PEORIA, Ill. (WMBD) — During this week’s “On the Record,” Illinois Treasurer Michael Frerichs spoke with Matt Sheehan about a new grant program for Illinois non-profits, President Biden’s $1.9 trillion COVID-19 relief package, and investigating who fund managers donate money to.
Investigating fund managers for whom they donate to
Stopping the funding of extremists, the Illinois Treasurer said Wall Street fund managers must be investigated to see who they’re donating to.
During “On the Record,” Frerichs said this is not a democrat or republican issue, but an extremism issue.
He said the issue is especially important after riot brought violence and chaos to Capitol Hill on Jan. 6.
“If they’re donating to extremists looking to undermine our democracy, to destabilize our government, that’ll be very detrimental to our economy,” Frerichs said. “It’ll be detrimental to our companies, to the values our shareholders and pensioners have in those companies. We’re saying this isn’t about democrats and republicans, it’s about those who are extremists, who are going against our Constitution, destabilizing our country, and inciting violence. We can’t use our investment dollars to support that activity.”
Frerichs said Gov. J.B. Pritzker has been made aware of reports of potential violence at the state Capitol, but there were no reports of violence as of Wednesday afternoon.
“That doesn’t mean we should stop being vigilant,” Frerichs said. “Especially during the Impeachment trial the F.B.I has said they have heard reports of possible violence or insurrections around the country. I am hopeful that does not happen, but I think we all need to be on guard.”
The Charitable Trust Stabilization Program makes up to $250,000 available to non-profits
“We know during this pandemic when a lot of families are struggling with joblessness, housing, [and] we want to do more. We are encouraging smaller non-profits with an operating budget of less than $1 million, to apply at the Illinois Treasurer’s website at IllinoisTreasurer.gov or ILcharitableTrust.com to apply online,” Frerichs said.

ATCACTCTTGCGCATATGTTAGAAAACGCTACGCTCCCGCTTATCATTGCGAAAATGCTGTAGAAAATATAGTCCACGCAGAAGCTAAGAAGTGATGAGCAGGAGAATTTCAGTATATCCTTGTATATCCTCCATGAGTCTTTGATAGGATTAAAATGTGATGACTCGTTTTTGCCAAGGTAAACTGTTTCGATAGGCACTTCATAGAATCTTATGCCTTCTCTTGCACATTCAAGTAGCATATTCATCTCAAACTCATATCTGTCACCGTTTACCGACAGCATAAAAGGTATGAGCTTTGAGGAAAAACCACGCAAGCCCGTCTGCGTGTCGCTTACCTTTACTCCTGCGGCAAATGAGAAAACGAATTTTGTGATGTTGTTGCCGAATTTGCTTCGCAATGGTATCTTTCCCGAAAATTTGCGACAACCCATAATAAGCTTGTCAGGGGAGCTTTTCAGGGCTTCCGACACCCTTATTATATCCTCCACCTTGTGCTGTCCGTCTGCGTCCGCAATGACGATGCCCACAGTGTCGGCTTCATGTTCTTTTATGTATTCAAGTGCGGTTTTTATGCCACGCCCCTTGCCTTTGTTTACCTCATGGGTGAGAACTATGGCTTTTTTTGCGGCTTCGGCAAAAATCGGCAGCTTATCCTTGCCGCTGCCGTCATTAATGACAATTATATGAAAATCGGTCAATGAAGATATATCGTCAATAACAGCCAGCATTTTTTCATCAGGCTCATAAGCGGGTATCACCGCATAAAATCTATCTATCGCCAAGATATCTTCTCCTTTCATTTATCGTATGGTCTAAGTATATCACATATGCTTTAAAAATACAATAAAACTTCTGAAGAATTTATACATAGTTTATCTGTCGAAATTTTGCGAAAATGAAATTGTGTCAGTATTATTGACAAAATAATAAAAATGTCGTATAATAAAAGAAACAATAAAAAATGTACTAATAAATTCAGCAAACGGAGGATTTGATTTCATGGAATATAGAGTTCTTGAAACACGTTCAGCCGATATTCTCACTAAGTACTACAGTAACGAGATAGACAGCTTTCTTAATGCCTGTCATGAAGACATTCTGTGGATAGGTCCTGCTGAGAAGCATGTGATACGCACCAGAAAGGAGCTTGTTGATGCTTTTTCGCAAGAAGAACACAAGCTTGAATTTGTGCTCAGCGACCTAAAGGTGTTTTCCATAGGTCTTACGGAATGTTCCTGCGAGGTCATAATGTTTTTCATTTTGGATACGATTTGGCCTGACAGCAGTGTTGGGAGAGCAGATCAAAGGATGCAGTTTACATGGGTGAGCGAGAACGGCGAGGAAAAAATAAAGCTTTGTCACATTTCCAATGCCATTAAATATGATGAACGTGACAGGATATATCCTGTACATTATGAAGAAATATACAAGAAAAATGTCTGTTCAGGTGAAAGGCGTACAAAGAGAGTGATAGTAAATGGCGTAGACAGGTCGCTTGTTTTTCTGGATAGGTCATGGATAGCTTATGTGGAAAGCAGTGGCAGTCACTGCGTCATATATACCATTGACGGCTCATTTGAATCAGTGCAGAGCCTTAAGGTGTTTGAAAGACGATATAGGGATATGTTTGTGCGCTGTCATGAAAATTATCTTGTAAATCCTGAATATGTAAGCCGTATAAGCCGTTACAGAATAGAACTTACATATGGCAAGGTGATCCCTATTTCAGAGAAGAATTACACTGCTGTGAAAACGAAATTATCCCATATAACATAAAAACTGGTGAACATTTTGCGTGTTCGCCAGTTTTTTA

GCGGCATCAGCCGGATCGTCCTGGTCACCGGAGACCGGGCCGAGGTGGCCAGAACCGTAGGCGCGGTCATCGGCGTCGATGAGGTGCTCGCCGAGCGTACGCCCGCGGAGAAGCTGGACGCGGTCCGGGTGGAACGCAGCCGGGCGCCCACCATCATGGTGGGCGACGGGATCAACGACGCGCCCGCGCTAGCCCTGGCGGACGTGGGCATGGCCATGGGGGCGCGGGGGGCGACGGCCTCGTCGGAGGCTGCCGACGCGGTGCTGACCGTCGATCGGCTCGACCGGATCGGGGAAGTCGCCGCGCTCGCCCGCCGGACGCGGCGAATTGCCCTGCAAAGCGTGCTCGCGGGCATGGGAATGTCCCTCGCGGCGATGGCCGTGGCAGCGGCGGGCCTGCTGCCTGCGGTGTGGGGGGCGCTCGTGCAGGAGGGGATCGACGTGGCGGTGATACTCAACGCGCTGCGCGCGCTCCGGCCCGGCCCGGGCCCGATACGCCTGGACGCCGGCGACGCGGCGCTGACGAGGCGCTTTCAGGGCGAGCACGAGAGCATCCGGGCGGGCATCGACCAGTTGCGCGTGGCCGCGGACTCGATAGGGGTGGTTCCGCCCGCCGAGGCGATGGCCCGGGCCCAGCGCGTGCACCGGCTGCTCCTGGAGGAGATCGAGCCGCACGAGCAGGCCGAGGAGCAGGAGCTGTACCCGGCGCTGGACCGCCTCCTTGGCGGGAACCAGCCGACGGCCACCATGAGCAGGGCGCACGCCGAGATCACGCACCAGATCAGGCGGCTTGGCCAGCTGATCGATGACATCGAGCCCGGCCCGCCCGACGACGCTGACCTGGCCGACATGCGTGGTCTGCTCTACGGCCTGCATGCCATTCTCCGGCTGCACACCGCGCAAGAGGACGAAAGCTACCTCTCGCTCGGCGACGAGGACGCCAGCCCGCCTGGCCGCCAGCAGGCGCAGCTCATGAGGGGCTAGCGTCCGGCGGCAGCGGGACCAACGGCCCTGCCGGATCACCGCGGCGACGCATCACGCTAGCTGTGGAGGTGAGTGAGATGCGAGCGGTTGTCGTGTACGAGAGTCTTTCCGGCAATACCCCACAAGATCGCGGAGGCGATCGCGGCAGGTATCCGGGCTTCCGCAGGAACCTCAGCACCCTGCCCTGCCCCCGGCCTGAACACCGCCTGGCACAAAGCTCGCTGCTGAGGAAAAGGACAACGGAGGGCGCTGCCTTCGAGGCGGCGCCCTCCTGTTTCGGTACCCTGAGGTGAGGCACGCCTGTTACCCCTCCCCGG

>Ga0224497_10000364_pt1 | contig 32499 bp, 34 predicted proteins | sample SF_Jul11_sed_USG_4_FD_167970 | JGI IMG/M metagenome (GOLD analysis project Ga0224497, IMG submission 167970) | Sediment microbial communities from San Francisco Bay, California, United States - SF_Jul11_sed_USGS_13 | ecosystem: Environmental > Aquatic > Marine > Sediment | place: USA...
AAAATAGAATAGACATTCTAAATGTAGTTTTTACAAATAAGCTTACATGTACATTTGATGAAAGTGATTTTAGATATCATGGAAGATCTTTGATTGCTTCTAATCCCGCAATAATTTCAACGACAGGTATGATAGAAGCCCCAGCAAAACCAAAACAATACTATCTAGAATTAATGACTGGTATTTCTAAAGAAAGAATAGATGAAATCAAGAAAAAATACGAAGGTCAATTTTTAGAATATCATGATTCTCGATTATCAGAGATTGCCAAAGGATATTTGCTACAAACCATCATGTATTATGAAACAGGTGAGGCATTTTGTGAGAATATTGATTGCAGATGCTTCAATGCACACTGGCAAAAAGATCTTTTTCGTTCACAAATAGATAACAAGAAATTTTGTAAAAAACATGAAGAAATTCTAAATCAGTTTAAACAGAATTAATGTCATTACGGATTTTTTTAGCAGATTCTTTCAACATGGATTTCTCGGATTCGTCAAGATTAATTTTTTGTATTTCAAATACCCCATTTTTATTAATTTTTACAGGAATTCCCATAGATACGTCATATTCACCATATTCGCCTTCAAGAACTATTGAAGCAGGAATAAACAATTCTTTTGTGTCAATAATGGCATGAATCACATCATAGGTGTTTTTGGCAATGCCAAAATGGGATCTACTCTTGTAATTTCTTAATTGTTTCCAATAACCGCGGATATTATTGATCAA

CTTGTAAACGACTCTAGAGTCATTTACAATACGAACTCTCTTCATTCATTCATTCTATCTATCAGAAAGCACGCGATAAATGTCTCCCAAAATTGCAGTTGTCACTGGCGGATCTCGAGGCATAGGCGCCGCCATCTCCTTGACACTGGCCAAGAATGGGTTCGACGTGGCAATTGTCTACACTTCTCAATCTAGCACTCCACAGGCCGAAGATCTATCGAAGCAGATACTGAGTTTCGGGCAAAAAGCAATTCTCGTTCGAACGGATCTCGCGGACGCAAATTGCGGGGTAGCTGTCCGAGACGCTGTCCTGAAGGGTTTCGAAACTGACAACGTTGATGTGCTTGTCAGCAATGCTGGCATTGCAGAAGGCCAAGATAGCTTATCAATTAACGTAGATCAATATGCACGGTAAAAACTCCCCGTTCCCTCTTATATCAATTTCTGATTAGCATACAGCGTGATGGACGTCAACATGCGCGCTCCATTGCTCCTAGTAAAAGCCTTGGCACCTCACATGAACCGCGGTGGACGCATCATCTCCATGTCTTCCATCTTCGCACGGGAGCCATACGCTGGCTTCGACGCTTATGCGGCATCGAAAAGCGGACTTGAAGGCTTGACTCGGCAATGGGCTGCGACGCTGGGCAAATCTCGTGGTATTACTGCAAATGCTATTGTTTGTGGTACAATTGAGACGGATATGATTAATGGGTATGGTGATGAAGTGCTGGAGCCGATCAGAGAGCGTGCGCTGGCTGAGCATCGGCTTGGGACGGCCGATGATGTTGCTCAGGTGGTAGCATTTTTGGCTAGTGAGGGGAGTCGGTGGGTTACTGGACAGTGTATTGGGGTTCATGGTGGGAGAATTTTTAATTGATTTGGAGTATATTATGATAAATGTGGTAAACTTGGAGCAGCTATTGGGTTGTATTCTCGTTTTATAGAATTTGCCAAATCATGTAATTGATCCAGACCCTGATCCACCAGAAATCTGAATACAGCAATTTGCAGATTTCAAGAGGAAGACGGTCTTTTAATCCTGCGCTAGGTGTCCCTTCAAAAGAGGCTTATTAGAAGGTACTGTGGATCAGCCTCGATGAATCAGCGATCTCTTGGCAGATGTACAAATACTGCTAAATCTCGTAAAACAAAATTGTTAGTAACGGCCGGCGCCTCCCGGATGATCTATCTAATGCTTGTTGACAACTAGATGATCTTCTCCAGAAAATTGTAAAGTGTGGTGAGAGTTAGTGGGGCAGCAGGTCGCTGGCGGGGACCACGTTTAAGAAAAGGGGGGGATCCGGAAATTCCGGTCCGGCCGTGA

Frerichs discusses his I-Cash program
The I-Cash program is where Illinoisans can claim any “unclaimed property,” which could be money forgotten in a savings account, a rebate or refund owed from a company, or even money from a forgotten life insurance policy.
“We fight on behalf of Illinois consumers to get that money back into their hands. We send our auditors into these businesses, find money that doesn’t belong to them, and try to find their rightful owners and one of the best parts of this job, last summer we passed the $1 billion mark. Setting a record for over $1 billion returned to Illinois citizens since coming into office,” Frerichs said.
Frerichs introduces $1.9 trillion COVID-19 relief package
After introducing a $1.9 trillion COVID-19 relief package, Frerichs said there are some necessary things in the bill that Illinoisans need.
Frerichs said he hopes Congress comes back in a bipartisan manner to do something that’ll financially help Americans.
“It’s clear this pandemic has hurt small businesses, hurt individuals, hurt State and municipal governments. There’s money on the way to help out. I think in 2008, economists learned a lesson from how we treated that great recession. The federal government needs to help out those units of government and those families out there that don’t have the same measures, the same things the federal government does to help out,” Frerichs said.
Frerichs works to help college students graduate without debt
The Treasurer serves as the trustee to these funds, which he said allows families’ contributions to grow on a tax-deferred basis while in the plan.
Frerichs also said the contributions can be withdrawn tax-free for higher education expenses like tuition, books, required fees, and room & board.
“We cut fees by about in half, and as a result, we’ve more than doubled the assets under management. $7 billion to 15 billion since taking office is something I’m very proud of, but there’s still a lot more work to be done. We want to make sure that more young people have an opportunity to get a higher education, and they graduate with less debt,” Frerichs said.
Distributions up to $10,000 (and up to $20,000 for joint filers) are tax-deductible for Illinois taxpayers.
Both plans are also known as 529 college saving plans.
In February, currently State Sen. Win Stoller (R-Peoria), and Peoria Mayor Jim Ardis scheduled for “On the Record.”
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